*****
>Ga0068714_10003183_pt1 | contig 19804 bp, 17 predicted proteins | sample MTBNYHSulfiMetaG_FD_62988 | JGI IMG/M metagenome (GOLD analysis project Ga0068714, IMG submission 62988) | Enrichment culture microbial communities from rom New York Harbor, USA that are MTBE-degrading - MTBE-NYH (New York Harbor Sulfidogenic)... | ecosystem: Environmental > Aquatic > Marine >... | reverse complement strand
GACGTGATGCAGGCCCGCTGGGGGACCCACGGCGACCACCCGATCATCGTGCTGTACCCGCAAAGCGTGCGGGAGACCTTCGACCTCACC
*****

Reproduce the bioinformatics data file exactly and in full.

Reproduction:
>Ga0068714_10003183_pt1 | contig 19804 bp, 17 predicted proteins | sample MTBNYHSulfiMetaG_FD_62988 | JGI IMG/M metagenome (GOLD analysis project Ga0068714, IMG submission 62988) | Enrichment culture microbial communities from rom New York Harbor, USA that are MTBE-degrading - MTBE-NYH (New York Harbor Sulfidogenic)... | ecosystem: Environmental > Aquatic > Marine >... | reverse complement strand
GACGTGATGCAGGCCCGCTGGGGGACCCACGGCGACCACCCGATCATCGTGCTGTACCCGCAAAGCGTGCGGGAGACCTTCGACCTCACC